The following highlights summarize selected articles from The Journal of Pain (Volume 16, Issue 4, April 2015).
On the Importance of Being Vocal: Saying “Ow” Improves Pain Tolerance
Genevieve Swee and Annett Schirmer, National University of Singapore
Vocalizing can be helpful in coping with pain, according to research published in The Journal of Pain. Researchers at the National University of Singapore explored the effect of saying “ow” in alleviating pain. A previous study showed that both direct and self-reported measures of pain differed when study participants exposed to experimental pain stimuli used profanity compared to normal speech. Swearing was associated with reduced magnitude of perceived pain.
It has been reported that vocalizing can be analgesic, but the assumption had never been tested. The researchers of this study sought to evaluate the analgesic benefit of vocalizing (saying “ow”) in a controlled study. The study’s 56 participants were asked to immerse one hand in ice-cold water while saying “ow,” listening to a recording of themselves say “ow,” listening to another person say “ow,” pressing a response button, and doing nothing. The authors predicted that saying “ow” would reduce pain. Comparison with other experimental responses would reveal the relative contribution of sound and motor processes to vocalizing analgesia.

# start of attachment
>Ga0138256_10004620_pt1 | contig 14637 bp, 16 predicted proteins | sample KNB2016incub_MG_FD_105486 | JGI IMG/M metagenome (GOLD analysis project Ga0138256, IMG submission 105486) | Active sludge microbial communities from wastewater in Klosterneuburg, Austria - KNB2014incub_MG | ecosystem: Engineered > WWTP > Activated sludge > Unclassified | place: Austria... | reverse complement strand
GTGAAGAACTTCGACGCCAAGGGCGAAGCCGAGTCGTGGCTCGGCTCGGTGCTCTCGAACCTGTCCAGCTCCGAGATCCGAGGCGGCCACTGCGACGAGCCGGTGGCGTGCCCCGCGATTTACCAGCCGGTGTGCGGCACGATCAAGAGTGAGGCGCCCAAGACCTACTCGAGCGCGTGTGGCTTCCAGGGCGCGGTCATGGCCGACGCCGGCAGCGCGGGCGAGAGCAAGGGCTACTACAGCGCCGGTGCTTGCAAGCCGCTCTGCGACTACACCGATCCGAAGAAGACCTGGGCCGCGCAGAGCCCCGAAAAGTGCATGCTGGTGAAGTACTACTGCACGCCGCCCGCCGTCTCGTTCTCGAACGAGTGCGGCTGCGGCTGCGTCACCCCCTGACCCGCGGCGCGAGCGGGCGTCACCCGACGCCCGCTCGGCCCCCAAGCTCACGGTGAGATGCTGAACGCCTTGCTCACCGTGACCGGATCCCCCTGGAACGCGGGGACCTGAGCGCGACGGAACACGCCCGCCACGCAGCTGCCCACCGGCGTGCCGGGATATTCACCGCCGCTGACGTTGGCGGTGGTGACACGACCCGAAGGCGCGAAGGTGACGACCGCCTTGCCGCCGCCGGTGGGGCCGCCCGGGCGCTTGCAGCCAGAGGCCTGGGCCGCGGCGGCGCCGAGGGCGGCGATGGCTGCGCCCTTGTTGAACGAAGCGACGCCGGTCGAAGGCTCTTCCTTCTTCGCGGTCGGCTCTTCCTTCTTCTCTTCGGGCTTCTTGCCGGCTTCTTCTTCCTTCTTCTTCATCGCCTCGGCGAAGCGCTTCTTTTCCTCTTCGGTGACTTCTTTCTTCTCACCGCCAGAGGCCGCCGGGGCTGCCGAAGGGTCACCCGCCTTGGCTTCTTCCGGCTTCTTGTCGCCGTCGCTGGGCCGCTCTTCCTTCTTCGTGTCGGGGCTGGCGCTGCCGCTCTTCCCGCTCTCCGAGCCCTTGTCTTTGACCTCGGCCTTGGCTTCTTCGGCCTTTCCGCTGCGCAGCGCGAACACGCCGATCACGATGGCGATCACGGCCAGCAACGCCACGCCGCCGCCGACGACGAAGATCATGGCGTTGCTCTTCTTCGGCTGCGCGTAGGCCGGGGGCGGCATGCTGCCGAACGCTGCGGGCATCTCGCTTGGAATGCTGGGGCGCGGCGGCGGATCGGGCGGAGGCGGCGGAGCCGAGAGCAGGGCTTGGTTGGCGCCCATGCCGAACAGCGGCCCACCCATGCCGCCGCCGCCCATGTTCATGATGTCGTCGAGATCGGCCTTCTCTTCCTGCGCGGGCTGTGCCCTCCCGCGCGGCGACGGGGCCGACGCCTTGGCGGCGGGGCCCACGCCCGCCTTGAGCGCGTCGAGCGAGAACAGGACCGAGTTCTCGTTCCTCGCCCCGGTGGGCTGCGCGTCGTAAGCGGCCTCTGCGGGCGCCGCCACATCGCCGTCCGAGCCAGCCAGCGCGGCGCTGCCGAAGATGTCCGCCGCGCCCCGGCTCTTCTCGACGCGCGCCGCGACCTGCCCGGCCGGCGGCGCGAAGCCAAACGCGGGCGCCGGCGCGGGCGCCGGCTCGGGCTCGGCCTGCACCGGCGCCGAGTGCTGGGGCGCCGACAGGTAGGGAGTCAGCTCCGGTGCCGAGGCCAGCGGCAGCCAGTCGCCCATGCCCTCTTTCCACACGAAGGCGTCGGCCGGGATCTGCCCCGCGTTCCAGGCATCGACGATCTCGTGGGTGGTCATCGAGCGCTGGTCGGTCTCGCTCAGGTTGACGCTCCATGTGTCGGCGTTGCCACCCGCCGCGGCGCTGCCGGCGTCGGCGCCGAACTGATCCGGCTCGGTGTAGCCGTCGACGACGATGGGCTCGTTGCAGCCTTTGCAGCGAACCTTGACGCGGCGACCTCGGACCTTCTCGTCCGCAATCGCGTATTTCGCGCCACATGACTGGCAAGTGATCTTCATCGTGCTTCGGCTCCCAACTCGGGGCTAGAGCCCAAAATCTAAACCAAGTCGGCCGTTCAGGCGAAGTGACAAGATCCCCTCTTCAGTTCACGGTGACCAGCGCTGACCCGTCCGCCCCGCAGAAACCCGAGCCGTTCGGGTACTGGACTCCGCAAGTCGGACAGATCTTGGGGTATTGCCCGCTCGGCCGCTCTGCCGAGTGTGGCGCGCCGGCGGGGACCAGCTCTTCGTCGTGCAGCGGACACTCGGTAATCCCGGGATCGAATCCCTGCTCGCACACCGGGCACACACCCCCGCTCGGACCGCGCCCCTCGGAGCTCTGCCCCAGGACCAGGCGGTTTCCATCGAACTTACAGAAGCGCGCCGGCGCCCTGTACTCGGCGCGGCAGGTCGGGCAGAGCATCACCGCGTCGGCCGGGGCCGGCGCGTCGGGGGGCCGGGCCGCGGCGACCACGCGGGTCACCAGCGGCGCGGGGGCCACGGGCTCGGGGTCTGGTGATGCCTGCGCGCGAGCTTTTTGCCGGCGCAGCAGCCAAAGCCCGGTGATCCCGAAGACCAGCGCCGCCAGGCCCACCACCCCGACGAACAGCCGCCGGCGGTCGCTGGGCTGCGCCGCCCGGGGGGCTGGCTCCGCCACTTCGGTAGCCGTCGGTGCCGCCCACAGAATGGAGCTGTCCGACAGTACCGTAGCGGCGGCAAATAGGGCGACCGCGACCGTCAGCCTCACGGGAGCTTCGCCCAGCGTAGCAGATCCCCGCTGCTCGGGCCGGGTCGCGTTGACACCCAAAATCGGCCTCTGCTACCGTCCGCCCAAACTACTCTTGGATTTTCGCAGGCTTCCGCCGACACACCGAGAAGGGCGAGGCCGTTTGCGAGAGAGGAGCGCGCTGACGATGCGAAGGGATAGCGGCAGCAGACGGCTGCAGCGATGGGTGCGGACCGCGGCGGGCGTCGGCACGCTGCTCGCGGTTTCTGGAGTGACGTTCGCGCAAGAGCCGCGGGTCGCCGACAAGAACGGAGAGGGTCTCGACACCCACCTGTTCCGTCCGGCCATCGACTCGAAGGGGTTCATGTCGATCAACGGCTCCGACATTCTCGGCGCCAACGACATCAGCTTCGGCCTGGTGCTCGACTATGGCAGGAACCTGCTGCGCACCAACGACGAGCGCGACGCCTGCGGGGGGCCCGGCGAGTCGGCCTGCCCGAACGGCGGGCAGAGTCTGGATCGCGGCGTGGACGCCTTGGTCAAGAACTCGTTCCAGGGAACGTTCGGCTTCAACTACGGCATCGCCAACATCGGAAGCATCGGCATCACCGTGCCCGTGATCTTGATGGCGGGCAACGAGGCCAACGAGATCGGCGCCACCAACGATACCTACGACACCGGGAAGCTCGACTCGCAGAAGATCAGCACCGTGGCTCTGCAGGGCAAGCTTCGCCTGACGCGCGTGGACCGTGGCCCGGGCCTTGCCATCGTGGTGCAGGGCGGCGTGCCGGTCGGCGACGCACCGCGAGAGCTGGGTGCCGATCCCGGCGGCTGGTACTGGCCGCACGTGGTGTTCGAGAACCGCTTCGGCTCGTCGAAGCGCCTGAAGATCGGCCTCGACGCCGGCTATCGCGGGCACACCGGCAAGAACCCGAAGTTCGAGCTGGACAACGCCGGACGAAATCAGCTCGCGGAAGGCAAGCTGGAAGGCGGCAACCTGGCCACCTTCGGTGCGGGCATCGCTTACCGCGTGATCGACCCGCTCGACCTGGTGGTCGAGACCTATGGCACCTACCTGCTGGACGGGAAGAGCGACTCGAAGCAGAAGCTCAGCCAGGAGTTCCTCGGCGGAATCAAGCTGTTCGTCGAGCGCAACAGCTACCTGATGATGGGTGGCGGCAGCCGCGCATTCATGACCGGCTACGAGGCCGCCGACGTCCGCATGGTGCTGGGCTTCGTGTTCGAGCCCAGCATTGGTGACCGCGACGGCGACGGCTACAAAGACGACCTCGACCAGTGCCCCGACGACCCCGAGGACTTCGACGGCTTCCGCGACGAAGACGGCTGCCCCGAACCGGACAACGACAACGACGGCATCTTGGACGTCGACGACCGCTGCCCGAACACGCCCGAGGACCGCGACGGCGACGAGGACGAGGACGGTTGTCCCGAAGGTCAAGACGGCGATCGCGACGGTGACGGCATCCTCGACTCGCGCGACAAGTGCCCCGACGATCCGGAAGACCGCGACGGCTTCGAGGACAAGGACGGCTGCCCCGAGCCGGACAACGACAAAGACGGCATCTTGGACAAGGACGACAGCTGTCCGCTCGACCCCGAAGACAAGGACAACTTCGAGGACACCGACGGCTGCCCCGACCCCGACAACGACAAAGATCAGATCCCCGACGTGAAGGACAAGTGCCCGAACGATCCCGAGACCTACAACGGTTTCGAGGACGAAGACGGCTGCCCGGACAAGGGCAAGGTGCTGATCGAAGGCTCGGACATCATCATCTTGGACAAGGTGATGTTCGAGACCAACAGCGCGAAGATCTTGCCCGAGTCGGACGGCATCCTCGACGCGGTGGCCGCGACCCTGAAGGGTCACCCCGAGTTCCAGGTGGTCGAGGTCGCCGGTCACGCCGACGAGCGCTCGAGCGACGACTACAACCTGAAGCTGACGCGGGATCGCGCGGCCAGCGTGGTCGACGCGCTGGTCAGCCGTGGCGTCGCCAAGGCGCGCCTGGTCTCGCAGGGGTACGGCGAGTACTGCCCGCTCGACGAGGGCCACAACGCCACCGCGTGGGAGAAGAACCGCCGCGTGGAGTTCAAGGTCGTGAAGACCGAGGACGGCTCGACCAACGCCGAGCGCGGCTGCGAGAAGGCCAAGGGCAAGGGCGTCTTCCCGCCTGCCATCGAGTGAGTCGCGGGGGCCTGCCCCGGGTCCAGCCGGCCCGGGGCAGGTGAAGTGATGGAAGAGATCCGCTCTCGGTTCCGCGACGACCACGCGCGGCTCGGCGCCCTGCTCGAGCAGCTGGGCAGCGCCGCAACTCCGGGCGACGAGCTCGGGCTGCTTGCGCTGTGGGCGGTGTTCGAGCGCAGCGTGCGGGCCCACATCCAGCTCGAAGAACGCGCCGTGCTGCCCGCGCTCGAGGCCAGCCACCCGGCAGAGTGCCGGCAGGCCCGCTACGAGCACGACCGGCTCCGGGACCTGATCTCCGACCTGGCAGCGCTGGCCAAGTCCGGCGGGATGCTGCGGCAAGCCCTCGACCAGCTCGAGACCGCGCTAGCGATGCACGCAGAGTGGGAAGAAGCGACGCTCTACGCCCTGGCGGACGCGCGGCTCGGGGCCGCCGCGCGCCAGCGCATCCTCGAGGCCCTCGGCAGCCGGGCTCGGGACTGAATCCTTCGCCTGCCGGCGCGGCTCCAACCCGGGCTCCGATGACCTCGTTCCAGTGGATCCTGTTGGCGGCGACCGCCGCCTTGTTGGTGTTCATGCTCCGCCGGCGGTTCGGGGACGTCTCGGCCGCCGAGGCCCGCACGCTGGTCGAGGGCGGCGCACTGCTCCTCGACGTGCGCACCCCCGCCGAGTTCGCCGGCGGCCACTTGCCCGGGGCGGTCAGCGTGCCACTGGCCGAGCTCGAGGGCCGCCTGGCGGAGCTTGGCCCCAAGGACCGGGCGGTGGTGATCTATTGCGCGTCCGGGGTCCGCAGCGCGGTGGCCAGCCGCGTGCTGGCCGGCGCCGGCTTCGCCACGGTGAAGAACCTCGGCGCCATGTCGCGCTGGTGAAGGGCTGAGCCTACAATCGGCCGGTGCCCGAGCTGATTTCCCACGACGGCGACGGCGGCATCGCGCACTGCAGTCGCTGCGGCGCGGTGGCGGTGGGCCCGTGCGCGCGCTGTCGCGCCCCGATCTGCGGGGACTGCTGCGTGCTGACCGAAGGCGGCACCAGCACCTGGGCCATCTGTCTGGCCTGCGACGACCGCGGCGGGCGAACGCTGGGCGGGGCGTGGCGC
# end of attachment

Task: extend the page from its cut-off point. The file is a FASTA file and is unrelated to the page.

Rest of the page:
Results showed that participants had higher pain tolerance when saying “ow” compared to doing nothing. Participants also tolerated cold-water hand immersion longer when saying “ow” than when being silent.
Yuanyuan Liang and Barbara J. Turner, University of Texas Health Sciences Center
Death from overdoses of opioid analgesics increased four-fold nationally from 1999 to 2009. Opioid analgesics are involved in three in four drug overdose deaths in the United States.
While mean daily doses of opioids are widely used to assess risk for overdose death, research reported in The Journal of Pain shows that the total dose of an opioid prescription over time might offer a complimentary measure of risk. Total dose is not necessarily a simple linear transformation of the daily dose because not all patients use opioids every day. It reflects the total amount of opioids available to a patient.
For the study, the authors examined time from first opioid prescriptions until drug overdose for more than 200,000 patients in an HMO database. Selected beneficiaries filled at least two prescriptions for opioid analgesics to treat non-cancer pain between January 2009 and July 2012.
Result of the analysis confirmed the significant association of daily opioid dose with overdose risk, but found that total opioid doses received within a 6-month interval adds significant risk for drug overdose. The data suggest that prescribers, pharmacists, and state prescription monitoring programs should monitor total doses as well as daily doses over 6 months or longer. They also concluded that prescribers should avoid daily doses of more than 100 mg, and doses may need to be tapered when patients are taking lower doses over a long term.